If you ask the vast majority of car owners and prospective buyers, they will tell you that electric vehicles (EVs) are the future of the automotive industry.
People want and believe in a greener, cleaner, emissions-free future; however, as it stands today, EVs still only make up 1% of the total global car fleet. This figure suggests electric vehicles are not yet viewed as viable alternatives to petrol and diesel cars by the general public. If the UK is to achieve the targets set out in the Paris Agreement, then that perception needs to change. In this article we explore the barriers to EV normalisation, whether they are valid and what’s being done to tackle them.
Infrastructure and battery technology
In the UK, more needs to be done to increase the accessibility to charge points and other critical infrastructure – my colleague Nick Robinson explored this earlier in this series. It is undoubtedly the main barrier to increased EV adoption and key to breeding the range anxiety associated with electric vehicles. A recent survey in the UK found that 69% of participants are put off by the perceived lack of charging infrastructure and 57% of those directly cited battery range as a reason to not purchase an electric vehicle.1
The average EV has the ability to travel approximately 145 miles on a single charge. Considering the average daily commute is between 10 and 25 miles, one could argue that ‘range anxiety’ should only ever really come into question for those regularly undertaking long distance journeys. However, perception is much different to reality and until this perception is changed, EV sales in the UK will be stunted. To ‘normalise’ electric vehicles in the next decade and increase adoption to levels needed to meet the targets set out in the Paris Agreement, charging infrastructure has to become more readily available and battery technology has to get better.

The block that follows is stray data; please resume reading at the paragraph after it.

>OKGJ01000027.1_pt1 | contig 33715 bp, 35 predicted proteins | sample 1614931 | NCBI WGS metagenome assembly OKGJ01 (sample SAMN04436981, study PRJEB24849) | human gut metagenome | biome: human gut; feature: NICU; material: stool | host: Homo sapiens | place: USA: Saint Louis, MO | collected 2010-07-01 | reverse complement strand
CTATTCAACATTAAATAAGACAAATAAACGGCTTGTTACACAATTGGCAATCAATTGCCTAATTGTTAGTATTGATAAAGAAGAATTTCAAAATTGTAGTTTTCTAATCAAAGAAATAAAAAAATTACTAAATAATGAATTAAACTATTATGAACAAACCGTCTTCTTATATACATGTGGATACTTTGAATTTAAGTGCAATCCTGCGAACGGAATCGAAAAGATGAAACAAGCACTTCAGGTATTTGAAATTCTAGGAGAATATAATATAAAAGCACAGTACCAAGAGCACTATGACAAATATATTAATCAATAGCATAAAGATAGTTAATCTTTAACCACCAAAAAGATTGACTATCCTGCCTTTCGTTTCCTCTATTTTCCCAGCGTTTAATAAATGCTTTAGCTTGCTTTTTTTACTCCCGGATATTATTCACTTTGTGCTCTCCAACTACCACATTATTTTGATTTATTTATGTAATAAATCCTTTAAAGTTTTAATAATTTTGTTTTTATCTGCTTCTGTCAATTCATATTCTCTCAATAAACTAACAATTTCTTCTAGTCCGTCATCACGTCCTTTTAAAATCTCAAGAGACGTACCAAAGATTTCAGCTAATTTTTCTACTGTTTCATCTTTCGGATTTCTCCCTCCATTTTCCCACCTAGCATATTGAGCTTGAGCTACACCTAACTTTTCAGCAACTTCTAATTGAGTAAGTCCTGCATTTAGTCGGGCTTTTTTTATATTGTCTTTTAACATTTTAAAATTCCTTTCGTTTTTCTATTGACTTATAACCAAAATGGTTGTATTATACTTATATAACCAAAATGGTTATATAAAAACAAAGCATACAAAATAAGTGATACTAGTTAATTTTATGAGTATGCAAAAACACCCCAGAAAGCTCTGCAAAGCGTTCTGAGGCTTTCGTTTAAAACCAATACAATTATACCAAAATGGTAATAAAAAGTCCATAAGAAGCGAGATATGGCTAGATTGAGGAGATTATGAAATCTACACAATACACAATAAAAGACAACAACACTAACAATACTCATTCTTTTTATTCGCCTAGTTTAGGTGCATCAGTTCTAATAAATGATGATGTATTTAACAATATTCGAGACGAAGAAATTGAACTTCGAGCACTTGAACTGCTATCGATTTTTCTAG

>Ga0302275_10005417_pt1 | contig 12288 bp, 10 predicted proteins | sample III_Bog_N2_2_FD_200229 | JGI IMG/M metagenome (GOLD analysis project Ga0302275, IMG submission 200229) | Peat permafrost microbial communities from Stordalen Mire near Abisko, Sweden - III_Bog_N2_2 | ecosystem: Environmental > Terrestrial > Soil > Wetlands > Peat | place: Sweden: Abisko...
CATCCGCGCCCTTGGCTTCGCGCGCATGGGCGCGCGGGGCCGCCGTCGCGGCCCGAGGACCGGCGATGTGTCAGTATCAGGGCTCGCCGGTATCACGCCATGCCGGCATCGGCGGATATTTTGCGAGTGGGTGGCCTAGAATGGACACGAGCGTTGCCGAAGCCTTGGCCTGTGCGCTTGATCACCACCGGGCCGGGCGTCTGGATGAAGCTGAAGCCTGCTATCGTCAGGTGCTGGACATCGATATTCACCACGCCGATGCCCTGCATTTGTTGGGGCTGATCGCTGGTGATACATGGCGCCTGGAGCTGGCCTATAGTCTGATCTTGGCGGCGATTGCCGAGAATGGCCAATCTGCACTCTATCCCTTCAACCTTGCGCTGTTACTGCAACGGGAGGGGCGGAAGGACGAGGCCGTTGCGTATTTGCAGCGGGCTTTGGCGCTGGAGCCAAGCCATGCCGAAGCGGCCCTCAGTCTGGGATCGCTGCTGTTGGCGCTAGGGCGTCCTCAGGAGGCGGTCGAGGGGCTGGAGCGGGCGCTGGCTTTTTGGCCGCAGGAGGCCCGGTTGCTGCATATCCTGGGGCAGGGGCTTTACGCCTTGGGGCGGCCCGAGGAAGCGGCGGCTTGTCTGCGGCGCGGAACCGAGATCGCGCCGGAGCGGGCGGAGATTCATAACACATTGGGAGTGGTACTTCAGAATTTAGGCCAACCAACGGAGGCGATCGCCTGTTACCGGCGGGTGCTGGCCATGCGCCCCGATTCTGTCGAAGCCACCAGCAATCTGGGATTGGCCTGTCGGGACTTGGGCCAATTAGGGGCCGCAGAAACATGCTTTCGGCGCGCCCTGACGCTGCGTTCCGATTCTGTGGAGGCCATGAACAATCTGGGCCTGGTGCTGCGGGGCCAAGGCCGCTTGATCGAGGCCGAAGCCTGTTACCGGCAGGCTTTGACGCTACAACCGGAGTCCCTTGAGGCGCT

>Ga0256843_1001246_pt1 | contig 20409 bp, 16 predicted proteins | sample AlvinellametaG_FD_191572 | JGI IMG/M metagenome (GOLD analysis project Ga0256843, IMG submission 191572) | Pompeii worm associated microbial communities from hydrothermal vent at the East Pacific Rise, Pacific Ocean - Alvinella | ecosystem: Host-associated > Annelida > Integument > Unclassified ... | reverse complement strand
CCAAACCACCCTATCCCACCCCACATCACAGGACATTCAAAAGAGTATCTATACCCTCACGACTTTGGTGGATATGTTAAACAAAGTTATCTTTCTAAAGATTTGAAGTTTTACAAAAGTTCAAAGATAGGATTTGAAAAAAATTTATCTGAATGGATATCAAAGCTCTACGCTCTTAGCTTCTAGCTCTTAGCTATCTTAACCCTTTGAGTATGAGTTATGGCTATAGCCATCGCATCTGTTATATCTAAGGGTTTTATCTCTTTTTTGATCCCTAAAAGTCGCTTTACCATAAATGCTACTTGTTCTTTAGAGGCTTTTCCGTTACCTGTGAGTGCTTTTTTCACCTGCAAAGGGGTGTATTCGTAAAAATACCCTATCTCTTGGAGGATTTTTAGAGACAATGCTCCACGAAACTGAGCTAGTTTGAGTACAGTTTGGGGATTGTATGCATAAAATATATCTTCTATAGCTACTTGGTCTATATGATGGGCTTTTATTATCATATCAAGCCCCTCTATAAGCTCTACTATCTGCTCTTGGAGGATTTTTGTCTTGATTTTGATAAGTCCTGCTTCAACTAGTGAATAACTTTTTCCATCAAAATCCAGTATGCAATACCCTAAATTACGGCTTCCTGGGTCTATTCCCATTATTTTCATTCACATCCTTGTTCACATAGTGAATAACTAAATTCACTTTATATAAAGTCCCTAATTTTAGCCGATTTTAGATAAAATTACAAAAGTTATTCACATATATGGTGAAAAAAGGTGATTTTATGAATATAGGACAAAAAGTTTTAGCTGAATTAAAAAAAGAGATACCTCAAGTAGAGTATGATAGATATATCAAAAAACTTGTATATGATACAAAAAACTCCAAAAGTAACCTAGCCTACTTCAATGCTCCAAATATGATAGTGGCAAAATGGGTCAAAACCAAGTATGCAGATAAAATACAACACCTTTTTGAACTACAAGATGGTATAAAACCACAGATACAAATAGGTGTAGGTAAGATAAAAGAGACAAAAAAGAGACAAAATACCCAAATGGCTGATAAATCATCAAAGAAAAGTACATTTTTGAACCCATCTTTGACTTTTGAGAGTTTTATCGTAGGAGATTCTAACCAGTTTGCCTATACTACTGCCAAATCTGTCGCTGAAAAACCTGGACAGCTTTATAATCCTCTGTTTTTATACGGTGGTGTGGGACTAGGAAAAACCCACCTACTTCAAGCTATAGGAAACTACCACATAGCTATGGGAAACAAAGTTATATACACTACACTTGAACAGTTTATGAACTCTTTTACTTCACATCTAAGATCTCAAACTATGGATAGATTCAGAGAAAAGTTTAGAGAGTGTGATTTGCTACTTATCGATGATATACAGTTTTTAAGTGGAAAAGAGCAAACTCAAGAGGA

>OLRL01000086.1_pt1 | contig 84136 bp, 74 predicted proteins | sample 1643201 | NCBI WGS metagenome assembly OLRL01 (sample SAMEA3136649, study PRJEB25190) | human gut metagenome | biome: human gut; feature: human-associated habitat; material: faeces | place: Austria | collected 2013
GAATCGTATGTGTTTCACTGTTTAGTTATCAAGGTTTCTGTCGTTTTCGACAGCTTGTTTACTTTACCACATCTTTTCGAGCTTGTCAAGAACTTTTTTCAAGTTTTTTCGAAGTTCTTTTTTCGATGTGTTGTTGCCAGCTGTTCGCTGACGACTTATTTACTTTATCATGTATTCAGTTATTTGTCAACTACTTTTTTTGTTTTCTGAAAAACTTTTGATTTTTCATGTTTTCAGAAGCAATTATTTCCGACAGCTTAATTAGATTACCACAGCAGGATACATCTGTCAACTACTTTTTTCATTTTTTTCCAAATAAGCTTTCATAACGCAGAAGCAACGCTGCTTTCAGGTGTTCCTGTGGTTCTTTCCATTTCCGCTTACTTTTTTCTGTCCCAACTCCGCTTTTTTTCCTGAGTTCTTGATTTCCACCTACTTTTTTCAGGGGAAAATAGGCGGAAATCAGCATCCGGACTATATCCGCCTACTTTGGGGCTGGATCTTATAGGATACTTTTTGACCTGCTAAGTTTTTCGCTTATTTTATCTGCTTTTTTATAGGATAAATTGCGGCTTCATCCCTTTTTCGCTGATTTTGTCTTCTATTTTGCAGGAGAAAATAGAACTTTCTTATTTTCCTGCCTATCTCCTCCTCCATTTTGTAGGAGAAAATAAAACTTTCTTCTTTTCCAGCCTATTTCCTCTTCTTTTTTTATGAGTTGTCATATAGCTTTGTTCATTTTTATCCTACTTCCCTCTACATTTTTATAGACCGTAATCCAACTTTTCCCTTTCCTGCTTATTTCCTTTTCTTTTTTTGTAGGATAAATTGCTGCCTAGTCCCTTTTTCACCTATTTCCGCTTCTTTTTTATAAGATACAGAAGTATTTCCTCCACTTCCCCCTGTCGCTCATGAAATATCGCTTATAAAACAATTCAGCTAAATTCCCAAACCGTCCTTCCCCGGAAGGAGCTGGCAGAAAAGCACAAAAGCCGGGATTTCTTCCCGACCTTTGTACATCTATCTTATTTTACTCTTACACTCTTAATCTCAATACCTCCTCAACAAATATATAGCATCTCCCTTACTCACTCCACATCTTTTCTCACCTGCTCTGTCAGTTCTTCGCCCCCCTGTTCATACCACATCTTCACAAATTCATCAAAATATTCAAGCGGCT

Evidencing the opportunity
This is increasingly important as the consumer profile of EV-owners evolves. Previously dominated by those early adopters and technophile purchasers, more and more of the general public are starting to look at EVs as an increasingly viable alternative to fossil-fuel powered vehicles. One of the major reasons for this is simply seeing more electric vehicles on the road. A study undertaken as part of IEA’s global EV outlook found that of 2,000 participants, 49% of people said that seeing more electric vehicles on the road would be the biggest factor in changing their perception and increasing adoption.2